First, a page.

BARBECUES on open moorland should be banned by law, the Mayor of Greater Manchester has said as the fire service is strained by serious blazes.

Andy Burnham has called on the government to make the use of barbecues on open moorland a criminal offence with a “very severe” penalty attached.

This comes after a fifth of Greater Manchester’s fire engines were deployed to tackle moorland blazes across the region which are suspected to have been started by “human activity” – although the cause is still being investigated.

Speaking at a remote press conference on Wednesday, Mr Burnham said these actions of “outrageous selfishness” have put a “massive strain” on the fire service.

He said: “I think the time has come for stronger national legislation on this. I think Parliament needs to act.

“Currently, it’s local by-laws and local protection orders that are governing fires on open moorland.

“I think we need legislation that makes the use of barbecue on open moorland a criminal offence and I believe it needs to be accompanied by a very severe penalty because the damage that can be done by this in terms of the cost on the public purse, the threat to communities, the risk to staff is so great.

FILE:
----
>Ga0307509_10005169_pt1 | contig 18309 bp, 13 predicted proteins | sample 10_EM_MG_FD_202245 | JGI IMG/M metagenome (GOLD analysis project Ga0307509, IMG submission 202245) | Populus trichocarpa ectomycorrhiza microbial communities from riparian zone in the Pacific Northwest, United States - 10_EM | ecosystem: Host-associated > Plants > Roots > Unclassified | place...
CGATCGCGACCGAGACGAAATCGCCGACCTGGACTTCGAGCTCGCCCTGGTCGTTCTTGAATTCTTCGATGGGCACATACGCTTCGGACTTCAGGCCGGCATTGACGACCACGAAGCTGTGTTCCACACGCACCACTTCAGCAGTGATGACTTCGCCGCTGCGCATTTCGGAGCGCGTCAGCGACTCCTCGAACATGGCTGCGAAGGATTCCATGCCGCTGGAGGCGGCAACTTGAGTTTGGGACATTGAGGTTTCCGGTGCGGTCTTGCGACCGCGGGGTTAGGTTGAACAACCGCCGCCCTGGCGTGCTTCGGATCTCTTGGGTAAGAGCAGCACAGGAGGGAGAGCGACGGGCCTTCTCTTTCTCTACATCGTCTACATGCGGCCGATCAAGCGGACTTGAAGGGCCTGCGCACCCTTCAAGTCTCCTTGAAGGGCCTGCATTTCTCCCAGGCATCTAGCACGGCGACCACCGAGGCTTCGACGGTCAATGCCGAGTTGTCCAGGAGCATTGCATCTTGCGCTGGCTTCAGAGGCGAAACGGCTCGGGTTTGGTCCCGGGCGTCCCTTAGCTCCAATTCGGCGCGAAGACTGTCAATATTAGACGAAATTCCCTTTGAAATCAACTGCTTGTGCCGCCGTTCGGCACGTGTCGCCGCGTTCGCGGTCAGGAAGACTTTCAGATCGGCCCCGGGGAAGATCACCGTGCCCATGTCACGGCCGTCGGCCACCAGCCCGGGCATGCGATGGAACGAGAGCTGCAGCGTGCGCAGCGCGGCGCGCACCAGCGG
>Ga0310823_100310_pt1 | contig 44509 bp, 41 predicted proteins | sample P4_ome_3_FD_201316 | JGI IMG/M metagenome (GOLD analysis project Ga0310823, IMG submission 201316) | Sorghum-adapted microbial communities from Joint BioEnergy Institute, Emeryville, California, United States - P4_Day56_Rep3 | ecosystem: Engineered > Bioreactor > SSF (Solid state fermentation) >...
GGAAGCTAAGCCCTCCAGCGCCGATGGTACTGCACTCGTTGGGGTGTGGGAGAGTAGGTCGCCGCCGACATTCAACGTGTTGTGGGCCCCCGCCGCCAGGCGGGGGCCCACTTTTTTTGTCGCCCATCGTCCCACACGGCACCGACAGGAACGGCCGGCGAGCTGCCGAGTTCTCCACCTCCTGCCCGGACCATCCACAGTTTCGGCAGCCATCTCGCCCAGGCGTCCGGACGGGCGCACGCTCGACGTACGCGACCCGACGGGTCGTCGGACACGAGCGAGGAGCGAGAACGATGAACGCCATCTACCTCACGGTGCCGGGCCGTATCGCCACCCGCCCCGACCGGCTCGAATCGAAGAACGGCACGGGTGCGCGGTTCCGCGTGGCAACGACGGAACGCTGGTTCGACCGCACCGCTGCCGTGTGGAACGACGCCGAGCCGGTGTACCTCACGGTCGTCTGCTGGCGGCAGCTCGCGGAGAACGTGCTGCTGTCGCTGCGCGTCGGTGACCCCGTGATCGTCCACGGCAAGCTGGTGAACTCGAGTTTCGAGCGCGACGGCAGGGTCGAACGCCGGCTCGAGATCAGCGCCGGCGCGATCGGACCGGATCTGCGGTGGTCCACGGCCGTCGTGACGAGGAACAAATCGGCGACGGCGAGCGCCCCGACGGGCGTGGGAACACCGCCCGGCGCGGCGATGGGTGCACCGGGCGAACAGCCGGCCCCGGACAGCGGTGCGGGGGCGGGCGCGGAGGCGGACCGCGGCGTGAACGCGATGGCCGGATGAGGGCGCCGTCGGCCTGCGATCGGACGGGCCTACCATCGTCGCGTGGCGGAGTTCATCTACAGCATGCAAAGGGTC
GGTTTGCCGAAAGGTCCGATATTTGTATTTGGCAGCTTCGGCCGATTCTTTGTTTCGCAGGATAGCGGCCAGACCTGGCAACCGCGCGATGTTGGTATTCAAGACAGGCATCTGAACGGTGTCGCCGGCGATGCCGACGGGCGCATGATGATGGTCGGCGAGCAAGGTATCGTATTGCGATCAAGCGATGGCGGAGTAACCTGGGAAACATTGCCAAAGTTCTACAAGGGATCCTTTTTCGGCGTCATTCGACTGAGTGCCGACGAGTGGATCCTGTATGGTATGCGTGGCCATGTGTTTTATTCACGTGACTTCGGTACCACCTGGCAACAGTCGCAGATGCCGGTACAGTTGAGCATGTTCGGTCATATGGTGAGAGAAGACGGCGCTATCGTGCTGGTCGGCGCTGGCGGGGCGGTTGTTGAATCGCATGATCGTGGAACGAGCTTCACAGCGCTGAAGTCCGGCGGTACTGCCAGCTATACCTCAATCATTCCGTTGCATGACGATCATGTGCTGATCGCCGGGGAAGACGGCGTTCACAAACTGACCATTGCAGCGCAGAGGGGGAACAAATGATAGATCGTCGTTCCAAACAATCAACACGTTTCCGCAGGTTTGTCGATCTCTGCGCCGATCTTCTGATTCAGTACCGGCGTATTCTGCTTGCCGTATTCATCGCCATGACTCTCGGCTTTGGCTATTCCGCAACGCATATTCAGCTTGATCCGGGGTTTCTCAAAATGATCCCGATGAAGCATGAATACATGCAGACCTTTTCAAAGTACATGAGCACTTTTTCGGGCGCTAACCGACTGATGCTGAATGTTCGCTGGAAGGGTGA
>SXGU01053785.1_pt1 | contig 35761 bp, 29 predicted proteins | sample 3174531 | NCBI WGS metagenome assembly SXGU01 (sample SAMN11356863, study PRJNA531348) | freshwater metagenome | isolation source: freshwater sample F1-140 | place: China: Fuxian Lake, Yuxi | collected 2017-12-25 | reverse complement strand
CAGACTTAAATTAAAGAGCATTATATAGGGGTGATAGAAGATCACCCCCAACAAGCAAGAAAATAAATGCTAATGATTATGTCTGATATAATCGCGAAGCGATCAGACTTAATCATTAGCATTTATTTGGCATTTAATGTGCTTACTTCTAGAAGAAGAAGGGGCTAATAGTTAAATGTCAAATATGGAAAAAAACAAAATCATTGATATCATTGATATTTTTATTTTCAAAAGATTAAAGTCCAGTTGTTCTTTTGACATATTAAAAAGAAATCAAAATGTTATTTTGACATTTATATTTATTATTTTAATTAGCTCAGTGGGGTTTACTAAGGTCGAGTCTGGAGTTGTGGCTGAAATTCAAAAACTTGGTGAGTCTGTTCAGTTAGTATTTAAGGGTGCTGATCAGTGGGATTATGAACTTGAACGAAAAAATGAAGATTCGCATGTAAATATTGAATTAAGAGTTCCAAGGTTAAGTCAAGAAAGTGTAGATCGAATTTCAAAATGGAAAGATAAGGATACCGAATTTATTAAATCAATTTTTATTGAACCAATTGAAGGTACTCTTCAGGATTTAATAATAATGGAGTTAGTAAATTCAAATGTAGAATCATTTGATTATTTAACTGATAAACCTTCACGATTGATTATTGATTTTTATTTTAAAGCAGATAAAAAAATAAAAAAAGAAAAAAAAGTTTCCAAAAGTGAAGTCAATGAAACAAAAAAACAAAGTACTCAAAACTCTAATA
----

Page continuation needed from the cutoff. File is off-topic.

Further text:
“We simply cannot allow the recurrence of the situation we’re seeing every single year.

“So, I think we need a change in the law – a piece of national legislation setting out strict penalties – and I call on our MPs to support that.

“I’m not prepared to see our fire service battle this without the support they need any longer.”

Deputy mayor Beverley Hughes said that the region is “very lucky” because the level of sickness absence in the fire service linked to COVID-19 is low.

All 50 fire engines are operational and only 1.69 per cent of all staff in Greater Manchester Fire and Rescue Service are not working due to coronavirus.

But she said 10 engines were pulled away from responding to local incidents to tackle three moorland blazes in the region at the peak of demand over recent days and described the situation as both “serious” and “significant”.

She said: “It really is an act of the most awful self indulgence and dangers for people to risk starting fires in that kind of situation and it has a great impact on the service and potentially to the local people who might need fire engines.”